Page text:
The Issue of Federal Regulation in the Progressive Era

By Richard Abrams | Go to book overview

FOR FURTHER READING

For the best surveys of the Progressive Era, see George E. Mowry, The Era of Theodore Roosevelt, 1900-1912 ( New York: Harper, 1958) and Arthur S. Link, Woodrow Wilson and the Progressive Era, 1912- 1917 ( New York: Harper, 1954). Harold U. Faulkner The Decline of Laissez Faire, 1897-1917, vol. VII of Henry David, et al., eds., The Economic History of the United States ( New York: Holt, 1951) contains especially valuable bibliographical material and provides the emphasis on economic history which is of particular use to students of Federal regulatory activities, although in view of historians' destruction of the myth of nineteenth-century laissez faire the title is perhaps inappropriate. Solomon Fabricant The Trend of Government Activity in the United States Since 1900 (Princeton, N.J.: National Bureau of Economic Research, 1952) deals with activities on all levels of government, not specifically with Federal regulation, and provides indispensable statistical material for any study of the role of government in the American political economy. Samuel Hays, The Response to Industrialism, 1885- 1914 ( Chicago: Univ. of Chicago Press, 1957) and Richard Hofstadter, The Age of Reform: From Bryan to F.D.R. ( New York: Knopf, 1955) are valuable interpretive essays which treat the issues of progressivism from original perspectives. Sidney Fine, Laissez-Faire and the General Welfare State: A Study of Conflict in American Thought, 1865-1901 ( Ann Arbor: Univ. of Michigan Press, 1956) presents an excellent analysis of the discrepancy between American rhetoric and practice.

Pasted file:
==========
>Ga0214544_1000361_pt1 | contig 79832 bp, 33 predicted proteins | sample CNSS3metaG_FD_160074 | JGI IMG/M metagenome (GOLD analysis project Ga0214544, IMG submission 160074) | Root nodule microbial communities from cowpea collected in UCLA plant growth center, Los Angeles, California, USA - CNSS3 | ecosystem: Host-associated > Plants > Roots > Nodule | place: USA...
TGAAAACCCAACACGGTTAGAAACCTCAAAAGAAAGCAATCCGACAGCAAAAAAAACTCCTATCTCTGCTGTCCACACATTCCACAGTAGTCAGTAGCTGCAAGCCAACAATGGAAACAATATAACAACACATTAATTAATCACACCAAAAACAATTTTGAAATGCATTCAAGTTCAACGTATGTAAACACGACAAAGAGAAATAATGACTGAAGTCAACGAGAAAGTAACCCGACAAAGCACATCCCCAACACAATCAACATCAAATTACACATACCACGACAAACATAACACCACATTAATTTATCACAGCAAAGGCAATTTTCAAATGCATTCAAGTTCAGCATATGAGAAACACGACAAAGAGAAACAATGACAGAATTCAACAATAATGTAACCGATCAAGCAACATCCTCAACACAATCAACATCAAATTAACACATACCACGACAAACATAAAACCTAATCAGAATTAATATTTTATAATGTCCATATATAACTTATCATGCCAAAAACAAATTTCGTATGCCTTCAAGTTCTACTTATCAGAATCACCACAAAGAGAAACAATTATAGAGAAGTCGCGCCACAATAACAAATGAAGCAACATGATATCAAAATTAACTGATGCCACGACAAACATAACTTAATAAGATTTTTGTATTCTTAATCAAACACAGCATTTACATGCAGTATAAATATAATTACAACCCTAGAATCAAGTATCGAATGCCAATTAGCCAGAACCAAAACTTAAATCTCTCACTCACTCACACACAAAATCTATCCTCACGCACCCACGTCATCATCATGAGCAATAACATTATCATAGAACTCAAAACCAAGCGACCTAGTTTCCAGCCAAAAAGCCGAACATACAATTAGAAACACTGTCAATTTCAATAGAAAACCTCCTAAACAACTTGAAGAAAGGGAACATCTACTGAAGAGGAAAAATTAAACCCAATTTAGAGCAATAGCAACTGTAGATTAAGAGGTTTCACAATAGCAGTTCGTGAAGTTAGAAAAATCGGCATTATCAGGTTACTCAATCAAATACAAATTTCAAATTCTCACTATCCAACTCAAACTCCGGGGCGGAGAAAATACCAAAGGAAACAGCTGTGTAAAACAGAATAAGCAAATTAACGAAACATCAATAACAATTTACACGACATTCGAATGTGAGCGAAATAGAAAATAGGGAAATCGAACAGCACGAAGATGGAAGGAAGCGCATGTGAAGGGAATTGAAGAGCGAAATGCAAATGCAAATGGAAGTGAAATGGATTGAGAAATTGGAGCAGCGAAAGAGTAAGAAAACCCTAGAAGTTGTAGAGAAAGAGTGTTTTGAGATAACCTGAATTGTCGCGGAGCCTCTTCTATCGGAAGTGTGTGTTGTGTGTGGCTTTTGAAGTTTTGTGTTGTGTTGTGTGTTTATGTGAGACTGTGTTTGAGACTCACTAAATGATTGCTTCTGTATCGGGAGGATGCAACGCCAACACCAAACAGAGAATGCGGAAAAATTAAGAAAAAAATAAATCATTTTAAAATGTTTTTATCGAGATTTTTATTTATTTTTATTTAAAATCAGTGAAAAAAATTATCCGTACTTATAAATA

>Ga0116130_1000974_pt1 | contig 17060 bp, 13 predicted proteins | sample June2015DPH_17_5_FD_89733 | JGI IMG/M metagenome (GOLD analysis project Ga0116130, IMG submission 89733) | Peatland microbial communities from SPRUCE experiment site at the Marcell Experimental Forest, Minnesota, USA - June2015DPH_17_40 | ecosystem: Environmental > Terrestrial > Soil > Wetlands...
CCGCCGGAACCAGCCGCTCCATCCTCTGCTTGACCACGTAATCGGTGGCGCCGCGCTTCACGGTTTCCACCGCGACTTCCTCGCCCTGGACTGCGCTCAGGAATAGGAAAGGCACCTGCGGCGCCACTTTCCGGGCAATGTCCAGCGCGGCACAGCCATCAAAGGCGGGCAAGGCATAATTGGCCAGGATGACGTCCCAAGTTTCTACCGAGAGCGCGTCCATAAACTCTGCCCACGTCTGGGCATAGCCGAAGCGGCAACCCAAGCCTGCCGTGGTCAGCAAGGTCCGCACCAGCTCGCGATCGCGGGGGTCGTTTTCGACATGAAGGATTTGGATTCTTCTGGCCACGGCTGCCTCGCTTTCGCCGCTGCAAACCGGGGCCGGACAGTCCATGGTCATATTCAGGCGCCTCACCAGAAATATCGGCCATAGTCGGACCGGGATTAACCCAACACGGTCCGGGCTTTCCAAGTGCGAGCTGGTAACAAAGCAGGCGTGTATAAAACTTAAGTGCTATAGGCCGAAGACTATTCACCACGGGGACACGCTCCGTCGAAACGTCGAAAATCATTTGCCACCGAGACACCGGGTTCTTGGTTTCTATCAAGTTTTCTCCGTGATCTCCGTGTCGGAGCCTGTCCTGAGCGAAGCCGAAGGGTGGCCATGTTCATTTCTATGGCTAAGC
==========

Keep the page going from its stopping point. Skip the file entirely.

William Z. Ripley, Railroads: Finance and Organization ( New York: Longmans, 1915) is the companion work to his volume excerpted here; his Railroad Problems ( Boston: Ginn, rev. ed., 1913) is also useful. Ripley also edited a collection of incisive contemporary studies on Trusts, Pools, and Corporations ( Boston: Ginn, 1905), while a more recent synthesis of Federal policy toward the "trusts" may be found in Hans B. Thorelli, Federal Anti-Trust Policy: Origination of an American Tradition ( Baltimore: Johns Hopkins, 1955). I. L. Sharfman, The Interstate Commerce Commission, 5 vols. ( New York: Oxford Univ. Press, 1931-37); Thomas C. Blaisdell Jr., Federal Trade Commission: An Experiment in the Control of Business ( New York: Oxford Univ. Press, 1932); Gerard C. Henderson, The Federal Trade Commission ( New Haven: Yale Univ. Press, 1925); and Henry Parker Willis, The Federal Reserve System ( New York: Ronald Press, 1923) treat the major Federal regulatory agencies. Don D. Lescohier and Elizabeth Brandeis , History of Labor in the United States, 1896-1932 ( New York: Macmillan, 1935), the third volume in John R. Commons' four-volume study, provides the standard treatment of nonunion labor and labor legislation history for the period. Theodore Saloutos and John D. Hicks, Agricultural Discontent in the Middle West, 1900-1939 ( Madison: Univ. of Wisconsin Press, 1951) and Carl C. Taylor, The Farmers Movement, 1620-1920 ( New York: American Book, 1953) present original treatment of the agriculture problem.

For contemporary progressive theory concerning the role of the

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